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Pinnacle's casino development in Vietnam in jeopardy13 November 2012
By Howard Stutz
The Las Vegas-based regional casino operator disclosed the issue in the company's quarterly earnings filing Friday with the Securities and Exchange Commission.
Pinnacle disclosed that Asian Coast Development Ltd., which is based in British Columbia, Canada, is currently in default of deadlines for the completion of the initial phase of the Ho Tram Strip complex near Ho Chi Minh City.
Investors reacted strongly to the news. Shares of Pinnacle, traded on the New York Stock Exchange, were off as much as 7 percent early Monday. Pinnacle's stock closed at $11.73 down 82 cents or 6.53 percent.
Pinnacle, which acquired 26 percent of the development company in August 2011, said in the SEC filing a change was being sought with the Vietnamese government for new deadlines.
"It is not clear what would happen if the first phase is not completed, including what actions the Vietnam government might take in such event," Pinnacle wrote in the SEC filing. "If the first phase is not completed, this would have a negative impact on our investment ... and we could lose our entire investment."
Because of the default, Vietnamese banks backing $175 million in a credit arrangement to build the venture have suspended funding until a new agreement with the government is struck.
Analysts worried Monday that Pinnacle might be forced to invest more money in the venture some had questioned from the outset. Construction is currently ongoing, but could be halted until the financing issue is resolved.
Macquarie Securities gaming analyst Chad Beynon said he would most likely revise the value he has given to the project in his analysis of Pinnacle.
He didn't believe the problems in Vietnam would hurt the company's U.S. development projects, such as construction of a slot machine-only casino at the River Downs Racetrack in Cincinnati, Ohio.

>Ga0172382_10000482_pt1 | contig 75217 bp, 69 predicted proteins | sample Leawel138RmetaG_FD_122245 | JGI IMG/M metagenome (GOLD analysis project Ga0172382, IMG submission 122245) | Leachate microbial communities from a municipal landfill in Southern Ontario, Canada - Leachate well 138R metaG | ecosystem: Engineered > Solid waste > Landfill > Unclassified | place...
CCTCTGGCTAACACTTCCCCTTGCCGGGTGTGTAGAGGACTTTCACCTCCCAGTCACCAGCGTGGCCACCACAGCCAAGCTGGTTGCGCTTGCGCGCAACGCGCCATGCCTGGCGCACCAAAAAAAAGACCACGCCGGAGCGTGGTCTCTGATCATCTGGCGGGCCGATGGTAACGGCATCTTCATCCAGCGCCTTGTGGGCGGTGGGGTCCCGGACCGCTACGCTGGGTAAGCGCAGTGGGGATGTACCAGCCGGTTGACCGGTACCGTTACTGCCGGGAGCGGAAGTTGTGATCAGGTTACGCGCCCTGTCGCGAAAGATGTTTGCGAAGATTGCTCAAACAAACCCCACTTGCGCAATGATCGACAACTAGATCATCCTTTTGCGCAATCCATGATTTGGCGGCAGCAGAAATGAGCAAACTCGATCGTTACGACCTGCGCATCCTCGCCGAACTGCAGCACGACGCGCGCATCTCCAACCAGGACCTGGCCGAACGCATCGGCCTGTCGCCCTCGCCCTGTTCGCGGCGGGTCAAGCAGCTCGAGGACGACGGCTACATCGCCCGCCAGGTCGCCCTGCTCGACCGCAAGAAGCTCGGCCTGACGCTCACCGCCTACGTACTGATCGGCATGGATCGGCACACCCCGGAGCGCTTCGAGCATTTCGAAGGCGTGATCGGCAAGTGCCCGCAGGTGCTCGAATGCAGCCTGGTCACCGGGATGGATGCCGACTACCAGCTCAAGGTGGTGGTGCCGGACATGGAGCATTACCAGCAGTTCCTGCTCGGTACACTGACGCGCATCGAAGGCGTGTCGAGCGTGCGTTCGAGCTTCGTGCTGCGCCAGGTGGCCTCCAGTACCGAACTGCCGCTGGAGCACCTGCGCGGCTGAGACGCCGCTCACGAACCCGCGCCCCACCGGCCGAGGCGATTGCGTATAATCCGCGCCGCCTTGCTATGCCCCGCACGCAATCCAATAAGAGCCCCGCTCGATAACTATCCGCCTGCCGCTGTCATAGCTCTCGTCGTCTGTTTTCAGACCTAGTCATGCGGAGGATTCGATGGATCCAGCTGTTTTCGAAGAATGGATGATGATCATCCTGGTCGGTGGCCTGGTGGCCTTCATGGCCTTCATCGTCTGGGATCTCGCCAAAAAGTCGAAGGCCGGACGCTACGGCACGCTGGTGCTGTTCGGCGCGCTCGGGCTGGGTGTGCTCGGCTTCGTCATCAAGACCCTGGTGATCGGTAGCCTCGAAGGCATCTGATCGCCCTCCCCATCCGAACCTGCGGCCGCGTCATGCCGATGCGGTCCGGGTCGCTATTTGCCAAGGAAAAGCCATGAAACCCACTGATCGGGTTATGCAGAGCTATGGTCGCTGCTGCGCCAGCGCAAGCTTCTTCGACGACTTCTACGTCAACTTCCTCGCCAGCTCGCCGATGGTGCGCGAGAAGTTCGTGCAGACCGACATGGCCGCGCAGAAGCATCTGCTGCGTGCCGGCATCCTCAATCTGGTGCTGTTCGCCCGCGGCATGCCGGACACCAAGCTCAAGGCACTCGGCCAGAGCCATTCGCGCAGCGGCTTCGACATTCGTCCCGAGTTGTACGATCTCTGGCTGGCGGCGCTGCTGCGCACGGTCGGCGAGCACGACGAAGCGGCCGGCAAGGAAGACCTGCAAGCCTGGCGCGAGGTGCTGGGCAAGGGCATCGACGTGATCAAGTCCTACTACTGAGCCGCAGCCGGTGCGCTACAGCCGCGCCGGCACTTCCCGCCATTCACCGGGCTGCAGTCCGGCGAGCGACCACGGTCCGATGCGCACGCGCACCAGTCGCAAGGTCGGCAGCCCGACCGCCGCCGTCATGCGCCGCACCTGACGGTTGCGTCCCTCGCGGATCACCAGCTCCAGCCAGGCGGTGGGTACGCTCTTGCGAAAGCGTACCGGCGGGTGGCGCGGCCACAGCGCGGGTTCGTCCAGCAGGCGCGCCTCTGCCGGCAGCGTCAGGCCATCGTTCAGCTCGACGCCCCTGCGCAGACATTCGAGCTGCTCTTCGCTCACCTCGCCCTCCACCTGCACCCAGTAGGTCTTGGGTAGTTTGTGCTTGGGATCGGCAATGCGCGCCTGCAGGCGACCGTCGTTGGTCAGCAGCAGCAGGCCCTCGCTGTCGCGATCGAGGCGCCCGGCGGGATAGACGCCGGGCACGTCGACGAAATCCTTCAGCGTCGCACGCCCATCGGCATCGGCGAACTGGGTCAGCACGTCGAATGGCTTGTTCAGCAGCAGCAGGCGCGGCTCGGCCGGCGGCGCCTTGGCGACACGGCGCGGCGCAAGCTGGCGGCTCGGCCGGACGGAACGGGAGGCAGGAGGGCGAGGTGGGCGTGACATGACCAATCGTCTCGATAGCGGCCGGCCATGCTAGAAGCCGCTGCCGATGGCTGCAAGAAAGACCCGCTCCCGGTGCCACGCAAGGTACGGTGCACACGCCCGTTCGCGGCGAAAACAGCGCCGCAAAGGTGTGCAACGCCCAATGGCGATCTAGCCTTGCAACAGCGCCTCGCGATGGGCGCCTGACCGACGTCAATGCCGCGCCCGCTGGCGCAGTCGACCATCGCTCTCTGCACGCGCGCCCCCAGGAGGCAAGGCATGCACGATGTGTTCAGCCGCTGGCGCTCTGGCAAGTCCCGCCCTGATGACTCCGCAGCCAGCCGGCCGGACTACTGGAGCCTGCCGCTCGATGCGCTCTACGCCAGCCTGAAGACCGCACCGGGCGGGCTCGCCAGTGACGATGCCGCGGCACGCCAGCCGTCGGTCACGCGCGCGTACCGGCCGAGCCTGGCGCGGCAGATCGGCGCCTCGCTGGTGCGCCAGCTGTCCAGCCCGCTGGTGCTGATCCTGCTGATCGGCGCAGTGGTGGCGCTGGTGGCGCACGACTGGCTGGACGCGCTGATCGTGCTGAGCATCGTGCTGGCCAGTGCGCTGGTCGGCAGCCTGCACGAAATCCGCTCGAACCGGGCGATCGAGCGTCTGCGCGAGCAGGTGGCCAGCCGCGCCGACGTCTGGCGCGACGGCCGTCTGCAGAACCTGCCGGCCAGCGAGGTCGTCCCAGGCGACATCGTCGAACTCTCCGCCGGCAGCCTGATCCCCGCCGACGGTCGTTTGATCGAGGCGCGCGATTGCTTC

"In our view, we are not assuming that Pinnacle would infuse any additional capital into the project," Beynon said.
Pinnacle's investment in Vietnam seemed out of character at a time for the company, which built itself as a regional casino operator, with two properties in St. Louis, a casino in Indiana and four casinos in Louisiana, including the $358 million L'Auberge Baton Rouge, which opened in September.
At the end of October, Pinnacle said it was close to selling a 19-acre site on the Atlantic City Boardwalk, where the company had planned to build a $2 billion hotel-casino before the economy tanked.
Deutsche Bank gaming analyst Carlo Santarelli said he wouldn't be surprised if Pinnacle lost its entire investment in the Vietnam development.
"We expect news flow around this project to get worse before it gets better," Santarelli told investors.
JP Morgan gaming analyst Joe Greff said he expects Pinnacle's stock price to take a hit because of the announcement, but that wouldn't change his overall view of the company.
"While the full loss or write-down of its investment would be a negative event, importantly, we point out that the full loss would be only a minor drag on our year-end 2013 price target," Greff told investors.
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